Artifact Guides

Button Basics:

Dating Clay Pipe Stems:

Clay, or kaolin, pipe stems look a bit like narrow white tree branches with holes down their centers. According to an article by Maj. Robert J. Dalessandro, pipe stems were the “17th, 18th, and 19th century equivalent of the cigarette butt”. Clay pipes had very long stems and as the stems became clogged, the ends would be broken off and discarded. It’s not uncommon to find these discarded pipe stems, but it wasn’t until excavations at Jamestown in the early 1950s that archaeologists began realizing that these discarded stems could help them date a site. J. C. Harrington, an archaeologist with the National Park Service, studied hundreds of dated pipes and realized that the stem’s bore diameters directly related to certain time periods. These are the guidelines Harrington determined:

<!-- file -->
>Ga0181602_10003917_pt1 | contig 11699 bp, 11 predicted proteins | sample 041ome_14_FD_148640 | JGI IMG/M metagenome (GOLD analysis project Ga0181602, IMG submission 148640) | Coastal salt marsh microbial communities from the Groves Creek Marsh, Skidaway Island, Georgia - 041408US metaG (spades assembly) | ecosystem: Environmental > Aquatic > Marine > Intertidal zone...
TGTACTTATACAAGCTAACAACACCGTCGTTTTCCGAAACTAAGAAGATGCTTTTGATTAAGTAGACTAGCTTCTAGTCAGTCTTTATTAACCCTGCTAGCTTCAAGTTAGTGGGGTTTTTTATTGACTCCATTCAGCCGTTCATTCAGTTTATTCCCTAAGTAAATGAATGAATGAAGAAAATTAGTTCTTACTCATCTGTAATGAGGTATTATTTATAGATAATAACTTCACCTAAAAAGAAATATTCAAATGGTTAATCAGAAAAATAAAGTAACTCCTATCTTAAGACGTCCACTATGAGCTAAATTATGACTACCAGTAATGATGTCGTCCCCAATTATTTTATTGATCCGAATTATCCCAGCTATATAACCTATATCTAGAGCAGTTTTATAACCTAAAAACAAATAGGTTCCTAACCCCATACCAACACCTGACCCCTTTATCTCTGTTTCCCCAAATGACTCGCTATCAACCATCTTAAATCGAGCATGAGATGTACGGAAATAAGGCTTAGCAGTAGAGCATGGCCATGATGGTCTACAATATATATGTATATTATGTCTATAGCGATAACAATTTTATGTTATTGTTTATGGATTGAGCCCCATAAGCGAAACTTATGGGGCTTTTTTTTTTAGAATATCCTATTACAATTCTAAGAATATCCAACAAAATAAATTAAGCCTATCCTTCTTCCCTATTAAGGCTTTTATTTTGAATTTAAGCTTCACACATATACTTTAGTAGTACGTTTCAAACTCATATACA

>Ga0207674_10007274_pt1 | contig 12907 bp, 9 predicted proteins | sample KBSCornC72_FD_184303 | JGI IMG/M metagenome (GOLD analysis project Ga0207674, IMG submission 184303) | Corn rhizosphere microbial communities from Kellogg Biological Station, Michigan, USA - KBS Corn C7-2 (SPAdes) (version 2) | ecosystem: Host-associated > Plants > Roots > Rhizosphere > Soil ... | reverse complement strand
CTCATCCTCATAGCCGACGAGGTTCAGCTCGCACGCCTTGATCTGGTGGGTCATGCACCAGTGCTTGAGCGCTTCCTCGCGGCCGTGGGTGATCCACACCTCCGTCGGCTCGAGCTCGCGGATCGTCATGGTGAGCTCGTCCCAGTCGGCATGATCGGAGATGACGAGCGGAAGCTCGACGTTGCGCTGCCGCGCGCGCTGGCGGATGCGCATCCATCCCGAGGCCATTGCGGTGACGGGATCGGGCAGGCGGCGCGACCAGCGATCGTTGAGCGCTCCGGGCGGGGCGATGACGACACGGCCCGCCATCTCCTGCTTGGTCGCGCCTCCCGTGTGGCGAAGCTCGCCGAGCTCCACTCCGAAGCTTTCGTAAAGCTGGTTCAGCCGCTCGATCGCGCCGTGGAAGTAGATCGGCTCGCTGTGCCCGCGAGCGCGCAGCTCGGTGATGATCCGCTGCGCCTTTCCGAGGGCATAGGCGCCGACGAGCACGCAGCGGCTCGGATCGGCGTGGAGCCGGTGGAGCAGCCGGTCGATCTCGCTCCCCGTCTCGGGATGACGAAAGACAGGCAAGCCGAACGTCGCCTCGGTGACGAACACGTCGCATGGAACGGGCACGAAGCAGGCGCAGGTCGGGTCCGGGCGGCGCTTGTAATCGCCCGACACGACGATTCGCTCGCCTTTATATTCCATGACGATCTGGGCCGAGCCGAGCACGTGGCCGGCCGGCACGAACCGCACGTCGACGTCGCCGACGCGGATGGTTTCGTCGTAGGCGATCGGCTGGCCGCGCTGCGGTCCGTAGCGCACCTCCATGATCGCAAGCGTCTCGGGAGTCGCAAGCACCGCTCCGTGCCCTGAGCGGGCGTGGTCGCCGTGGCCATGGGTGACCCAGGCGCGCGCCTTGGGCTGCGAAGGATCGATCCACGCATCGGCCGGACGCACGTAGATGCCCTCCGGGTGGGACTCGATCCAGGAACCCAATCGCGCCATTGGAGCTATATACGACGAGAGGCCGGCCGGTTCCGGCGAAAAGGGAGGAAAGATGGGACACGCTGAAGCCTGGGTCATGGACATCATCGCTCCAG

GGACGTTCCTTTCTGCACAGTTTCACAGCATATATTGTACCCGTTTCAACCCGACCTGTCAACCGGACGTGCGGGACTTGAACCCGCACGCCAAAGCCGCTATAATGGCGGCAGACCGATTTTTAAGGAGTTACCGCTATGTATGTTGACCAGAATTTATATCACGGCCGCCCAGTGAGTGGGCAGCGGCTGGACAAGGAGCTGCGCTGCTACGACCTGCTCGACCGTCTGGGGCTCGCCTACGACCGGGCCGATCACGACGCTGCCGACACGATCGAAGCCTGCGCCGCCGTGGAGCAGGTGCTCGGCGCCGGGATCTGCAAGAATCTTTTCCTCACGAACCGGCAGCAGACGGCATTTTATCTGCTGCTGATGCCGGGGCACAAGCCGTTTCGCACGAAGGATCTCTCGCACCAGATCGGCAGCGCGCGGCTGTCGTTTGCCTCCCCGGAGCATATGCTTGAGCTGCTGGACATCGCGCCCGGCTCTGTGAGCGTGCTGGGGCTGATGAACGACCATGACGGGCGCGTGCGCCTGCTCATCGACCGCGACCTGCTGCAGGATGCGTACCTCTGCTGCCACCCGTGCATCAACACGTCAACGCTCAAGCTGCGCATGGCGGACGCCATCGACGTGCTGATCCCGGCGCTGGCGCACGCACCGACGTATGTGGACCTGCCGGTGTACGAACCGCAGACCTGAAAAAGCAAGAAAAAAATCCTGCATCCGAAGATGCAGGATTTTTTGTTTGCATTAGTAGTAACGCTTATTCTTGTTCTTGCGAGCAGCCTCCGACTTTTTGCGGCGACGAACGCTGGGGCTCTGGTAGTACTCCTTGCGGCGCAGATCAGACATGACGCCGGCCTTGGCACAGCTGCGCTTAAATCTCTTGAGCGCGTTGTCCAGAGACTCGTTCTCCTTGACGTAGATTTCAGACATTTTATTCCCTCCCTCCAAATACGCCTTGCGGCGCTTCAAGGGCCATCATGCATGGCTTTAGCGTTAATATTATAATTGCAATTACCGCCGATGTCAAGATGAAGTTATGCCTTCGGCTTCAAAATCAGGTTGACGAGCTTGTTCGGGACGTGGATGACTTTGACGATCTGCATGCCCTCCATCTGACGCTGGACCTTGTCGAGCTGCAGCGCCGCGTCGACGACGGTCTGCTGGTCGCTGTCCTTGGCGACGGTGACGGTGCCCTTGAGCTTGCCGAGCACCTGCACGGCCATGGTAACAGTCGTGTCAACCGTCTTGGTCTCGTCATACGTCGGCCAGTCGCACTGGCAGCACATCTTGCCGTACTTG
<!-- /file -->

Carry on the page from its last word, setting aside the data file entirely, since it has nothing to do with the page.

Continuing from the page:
9/64″  1590-1620
8/64″ 1620-1650
7/64″ 1650-1680
6/64″ 1680-1710
5/64″ 1710-1750
4/64″ 1750-1800

You can determine the approximate dates of pipe stems you find like this: carefully clean the stem, removing dirt from the hole. Gently insert the back end (end that goes into the drill) of the drill bits of the sizes mentioned above into the hole – the one that fits snugly gives you the size of the bore, which you can then match to a specific period.

The Sivilich Formula:

Use this Excel file calculator to determine the diameter of an impacted or deformed musket ball:

Other Suggested Artifact Guides:

Bottle Identification
Diagnostic Artifacts in Maryland
Historic Artifact Handbook